Lewisham microbrewery serves up cool jobs for people with learning disabilities
‘I’ve been volunteering for Lewisham Mencap for 15 years. Members there generally want either a relationship or a job,’ says Nick O’Shea, founder of Ignition Brewery,‘I can’t help people on the relationship front, but I can do something to help them find a job.’
Nick set up his venture, Ignition Brewery, to give people with learning disabilities a job. His aim was to create something sustainable, something that could provide ten people reliable employment.
‘I’m not a brewer, I’m an economist. I was driven to this by the margin, the ability to make money.’ he explains, ‘I thought about what will make the most money, what’s cool, what’s quite labour intensive. The obvious product was beer – it has good margins and as work it’s quite repetitive with boiling things up and sticking labels on bottles.’
One of the main reasons he chose brewing is that it provides employment in a sector that’s seen as cool and fun. Through his volunteering at Mencap he’d been involved in running the Tuesday Club, which gets described as ‘a lively disco’ – he wanted the opportunities he created to be equally exciting and meaningful.
‘I’m bored of a lot of current interventions for people with learning disabilities – I don’t think taking people around shopping centres is a good use of their time,’ he says, ‘I’d like to see people have the opportunity to do something cool. That’s what keeps me going.
We all need something cool in our lives. Everyone needs to feel like they’re doing something different, a bit special, to make them happy.’
PROVIDING A SENSE OF PURPOSE
Nick is passionate about making sure that everyone has the same opportunities to have a meaningful life. He cites the fact that 93% of people with learning disabilities are unemployed and he wants to do something to start to change that.
‘I care about this because we’re all the same,’ he explains, ‘Everyone needs love, a sense of purpose and a feeling of achievement.’
It’s still early days for the venture – they’ve created a couple of small batches and have their first few members of staff. One of them started working at the brewery after losing a previous job.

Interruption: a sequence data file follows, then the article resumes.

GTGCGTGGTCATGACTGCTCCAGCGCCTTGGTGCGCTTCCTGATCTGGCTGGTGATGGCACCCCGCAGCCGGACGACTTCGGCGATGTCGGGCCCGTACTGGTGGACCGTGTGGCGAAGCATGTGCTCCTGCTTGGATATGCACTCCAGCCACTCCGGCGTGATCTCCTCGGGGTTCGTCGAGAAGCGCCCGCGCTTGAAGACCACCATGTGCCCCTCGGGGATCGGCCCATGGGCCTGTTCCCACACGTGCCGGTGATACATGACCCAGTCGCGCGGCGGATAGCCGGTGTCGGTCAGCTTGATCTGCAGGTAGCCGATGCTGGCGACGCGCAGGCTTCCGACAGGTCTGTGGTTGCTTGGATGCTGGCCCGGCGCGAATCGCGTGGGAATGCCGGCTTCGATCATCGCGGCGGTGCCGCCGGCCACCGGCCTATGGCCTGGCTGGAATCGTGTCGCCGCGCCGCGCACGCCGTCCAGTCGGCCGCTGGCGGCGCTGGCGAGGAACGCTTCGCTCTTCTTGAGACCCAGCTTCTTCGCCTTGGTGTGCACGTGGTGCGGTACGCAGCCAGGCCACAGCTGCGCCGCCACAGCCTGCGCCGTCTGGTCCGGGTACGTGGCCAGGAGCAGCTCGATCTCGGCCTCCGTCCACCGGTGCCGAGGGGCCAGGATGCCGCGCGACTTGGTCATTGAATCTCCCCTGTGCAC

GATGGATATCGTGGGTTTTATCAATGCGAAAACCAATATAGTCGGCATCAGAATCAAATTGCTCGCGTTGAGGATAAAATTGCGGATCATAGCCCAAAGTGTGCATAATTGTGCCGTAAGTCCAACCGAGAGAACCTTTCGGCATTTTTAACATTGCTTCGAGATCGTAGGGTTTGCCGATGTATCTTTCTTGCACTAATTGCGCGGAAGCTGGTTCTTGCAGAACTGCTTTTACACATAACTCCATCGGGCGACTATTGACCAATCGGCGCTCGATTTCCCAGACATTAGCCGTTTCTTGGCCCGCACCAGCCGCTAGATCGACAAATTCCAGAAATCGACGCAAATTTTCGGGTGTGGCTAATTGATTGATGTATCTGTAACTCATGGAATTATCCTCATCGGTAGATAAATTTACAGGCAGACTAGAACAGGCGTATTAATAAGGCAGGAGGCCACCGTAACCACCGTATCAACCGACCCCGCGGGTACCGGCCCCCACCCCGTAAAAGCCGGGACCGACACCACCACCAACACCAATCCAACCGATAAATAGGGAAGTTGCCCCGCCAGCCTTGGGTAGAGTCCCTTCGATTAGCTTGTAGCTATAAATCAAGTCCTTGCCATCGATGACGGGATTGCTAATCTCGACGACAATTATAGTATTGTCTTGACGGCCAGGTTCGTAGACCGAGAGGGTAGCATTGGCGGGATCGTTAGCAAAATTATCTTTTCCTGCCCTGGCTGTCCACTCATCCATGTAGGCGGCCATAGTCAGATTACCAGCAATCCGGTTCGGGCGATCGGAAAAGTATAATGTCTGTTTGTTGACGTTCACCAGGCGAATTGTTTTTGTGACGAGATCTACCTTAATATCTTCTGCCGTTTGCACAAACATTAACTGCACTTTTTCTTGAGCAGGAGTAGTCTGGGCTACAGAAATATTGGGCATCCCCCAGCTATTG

‘Before this I used to work in a post room until I was made redundant when the contracts changed. There was about 11 people and they reduced it to 6,’ he explained, ‘They interviewed me for one of the 6 positions, but I wasn’t successful – I don’t think I would’ve coped with it anyway, it wasn’t my sort of thing.’
‘I can’t stand being in a work environment where people shout,’ he says, explaining that the old work environment didn’t suit him, ‘I used to get confused, and really nervous when people shout and talk too quickly. I get panicky. It doesn’t help you think or feel safe.’
He hopes that working at Ignition Brewery will be better.
Nick places a lot of his success in getting the right people on board to the power of networks, particularly Twitter.
‘It has been a godsend. Brewers, labels, you name they’ve all found and helped us through twitter.’
Raising the awareness of not only the social venture, but the issues it’s tackling is high on Nick’s agenda. We met him during a visit from Justin Tomlinson, the Minister for Disabled People.
‘Visits like this are important. An important part of this venture is raising awareness of what people with learning disabilities can do.’ says Nick, ‘Having someone like the minister come along is really handy it helps people see that we’re doing something that people want to be part of.’
Minister for Disabled People Justin Tomlinson added, ‘I was so impressed to see the team at Ignition brewery – too often disabled people find doors closed when looking for a job, but Ignition have really shown that businesses can and should find the advantage in what others so often deem a disadvantage. The employment rate of people with learning disabilities is currently about 7 per cent – and I think most people would agree that that is too low, and a waste of potential. And Ignition show that, given the chance, people with learning disabilities can be a huge asset in making a successful business. I’d like to see more small businesses employing disabled people and becoming part of our Disability Confident campaign. Our campaign shows that not only are there huge business benefits that come from recruiting disabled people, but also that often only small, simple changes are needed to ensure disabled people can fulfil their potential in the workplace.’
Being an economist, not a brewer, one of Nick’s biggest concerns has been ensuring that the beer is consistently produced to a high standard.
‘We’re taking people with no brewing experience, and trying to make beer that consistently nice. There’s no point us selling something that doesn’t, people would rather give to charity,’ he says, ‘It takes a while to find the brewers which have both the skills to brew and also work with people with learning disabilities, which requires patience and the ability to keep calm.’
Nick’s current challenge is to scale up the amount of bottles they produce in each batch – allowing him to go from employing three members of staff to ten.
‘We did a lot of things almost the wrong way round – setting up companies, designing the brand, sorting out insurance, all before we had any beer,’ Nick explains, ‘Getting everything in a row takes time. People often ask why haven’t you employed 10 people yet? It takes time, but we’re getting there.’
BBC World Service featured a piece on Ignition Brewery, you can listen to the feature in full here.